Sex offender wins right to challenge deportation order
A convicted sex offender was yesterday given court permission to apply for a judicial review of a deportation order.
Brittonie Taylor, who served eight years for a serious sex assault, appeared in the Supreme Court to fight an order to send him back to his homeland of Jamaica.
Puisne Judge Larry Mussenden highlighted the need for fairness as he granted the 40-year-old leave to apply for a judicial review.
The Royal Gazette was denied permission to attend the hearing.
But Victoria Greening, who appeared for Taylor, said later it was agreed the case would be dealt with on an expedited basis and that the hearing could be heard next month.
Taylor’s civil suit asked for unspecified damages for what he claimed was “unlawful and unfair” detention since March 28.
Taylor was sentenced to 16 years in jail in 2012 after he pleaded guilty to a sex attack on a woman at a bus stop on South Road in Smith's a year earlier.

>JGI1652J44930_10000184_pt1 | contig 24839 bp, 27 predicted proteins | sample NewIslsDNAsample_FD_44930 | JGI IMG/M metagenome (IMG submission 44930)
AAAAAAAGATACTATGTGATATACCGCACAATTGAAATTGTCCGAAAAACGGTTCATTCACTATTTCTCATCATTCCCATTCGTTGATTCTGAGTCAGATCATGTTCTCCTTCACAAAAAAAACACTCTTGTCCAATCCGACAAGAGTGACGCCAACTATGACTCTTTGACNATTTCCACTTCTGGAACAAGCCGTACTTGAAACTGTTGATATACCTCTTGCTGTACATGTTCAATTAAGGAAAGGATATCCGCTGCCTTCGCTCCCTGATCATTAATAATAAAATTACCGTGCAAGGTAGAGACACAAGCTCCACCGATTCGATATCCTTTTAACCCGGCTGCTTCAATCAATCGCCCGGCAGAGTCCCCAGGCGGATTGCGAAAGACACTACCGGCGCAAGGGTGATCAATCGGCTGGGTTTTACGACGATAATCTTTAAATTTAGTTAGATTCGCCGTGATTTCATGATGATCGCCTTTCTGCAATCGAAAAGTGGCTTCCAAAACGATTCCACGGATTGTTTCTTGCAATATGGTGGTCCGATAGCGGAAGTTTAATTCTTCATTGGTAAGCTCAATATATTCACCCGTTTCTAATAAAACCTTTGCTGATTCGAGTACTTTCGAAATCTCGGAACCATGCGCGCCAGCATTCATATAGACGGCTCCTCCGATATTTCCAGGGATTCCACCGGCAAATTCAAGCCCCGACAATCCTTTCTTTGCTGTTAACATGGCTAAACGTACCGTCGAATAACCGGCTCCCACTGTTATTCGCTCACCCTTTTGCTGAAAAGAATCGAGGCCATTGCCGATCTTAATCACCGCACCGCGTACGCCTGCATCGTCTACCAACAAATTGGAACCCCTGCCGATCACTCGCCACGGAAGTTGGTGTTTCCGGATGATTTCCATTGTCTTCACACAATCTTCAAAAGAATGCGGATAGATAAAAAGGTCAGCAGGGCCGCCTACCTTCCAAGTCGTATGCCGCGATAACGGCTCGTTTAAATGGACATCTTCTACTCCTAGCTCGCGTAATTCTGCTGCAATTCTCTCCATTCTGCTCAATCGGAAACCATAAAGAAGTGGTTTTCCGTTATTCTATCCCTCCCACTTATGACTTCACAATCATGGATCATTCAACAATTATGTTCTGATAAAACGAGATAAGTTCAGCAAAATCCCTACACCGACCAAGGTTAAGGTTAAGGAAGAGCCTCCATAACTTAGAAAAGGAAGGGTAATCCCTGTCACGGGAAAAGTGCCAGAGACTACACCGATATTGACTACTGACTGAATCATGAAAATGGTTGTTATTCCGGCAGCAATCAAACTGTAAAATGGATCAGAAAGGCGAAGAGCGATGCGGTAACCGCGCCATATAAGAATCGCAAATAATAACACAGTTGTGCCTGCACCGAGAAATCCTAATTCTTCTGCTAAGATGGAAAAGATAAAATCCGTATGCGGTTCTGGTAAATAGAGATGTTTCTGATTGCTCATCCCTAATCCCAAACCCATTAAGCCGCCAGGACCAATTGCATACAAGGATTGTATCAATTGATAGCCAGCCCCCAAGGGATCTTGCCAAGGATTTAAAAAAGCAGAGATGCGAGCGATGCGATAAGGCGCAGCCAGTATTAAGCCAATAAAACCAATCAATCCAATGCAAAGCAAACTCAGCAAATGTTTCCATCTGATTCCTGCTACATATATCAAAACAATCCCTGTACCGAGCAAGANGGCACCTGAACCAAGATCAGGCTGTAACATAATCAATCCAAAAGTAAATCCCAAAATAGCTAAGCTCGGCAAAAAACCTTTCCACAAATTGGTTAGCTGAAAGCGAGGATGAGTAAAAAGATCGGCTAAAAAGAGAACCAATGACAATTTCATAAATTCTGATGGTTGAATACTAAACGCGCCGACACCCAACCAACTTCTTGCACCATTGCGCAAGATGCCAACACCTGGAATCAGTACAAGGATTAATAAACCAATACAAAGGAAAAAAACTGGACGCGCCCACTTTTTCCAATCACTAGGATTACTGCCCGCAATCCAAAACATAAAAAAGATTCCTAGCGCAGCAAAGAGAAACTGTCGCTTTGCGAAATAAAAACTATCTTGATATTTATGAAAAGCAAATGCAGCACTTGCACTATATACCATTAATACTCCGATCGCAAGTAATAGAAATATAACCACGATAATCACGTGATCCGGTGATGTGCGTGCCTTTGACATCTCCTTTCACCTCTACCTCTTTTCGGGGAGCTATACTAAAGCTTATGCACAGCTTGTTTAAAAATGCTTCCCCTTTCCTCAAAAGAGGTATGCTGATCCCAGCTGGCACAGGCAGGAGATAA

He admitted that he carried his victim to an isolated area and forced her to perform a sex act on him.
Taylor also attempted to rape the woman, but she was able to alert a passer-by to the attack.
The sentence was later reduced to 14 years by the Court of Appeal.
Taylor also admitted to twice accosting a woman jogger in Hamilton Parish 35 minutes before the bus stop attack and was sentenced to another year in jail for intruding on her privacy.
He was released from prison last October and was due to be flown back to Jamaica on March 29.
But Magistrates’ Court heard last month that he was arrested the day before for an alleged failure to attend a preflight Covid-19 test and breach of an order to quarantine.
The court was told he made threatening comments while he was being taken to Westgate prison after his arrest and said he would “take the whole plane down” if he was deported.
An immigration official said airline he was scheduled to fly with would have to be alerted and it was unlikely they would agree to let Taylor on board.
Senior magistrate Juan Wolffe ruled that Taylor should be detained in Westgate.
Ms Greening filed a writ of habeas corpus on behalf Taylor earlier this month and claimed his arrest and detention was unlawful.
Mr Justice Mussenden ruled last week that Taylor’s detention was lawful.
But he added that a deportation by private jet – scheduled to lift off last Friday – should not go ahead until the legal action was settled.
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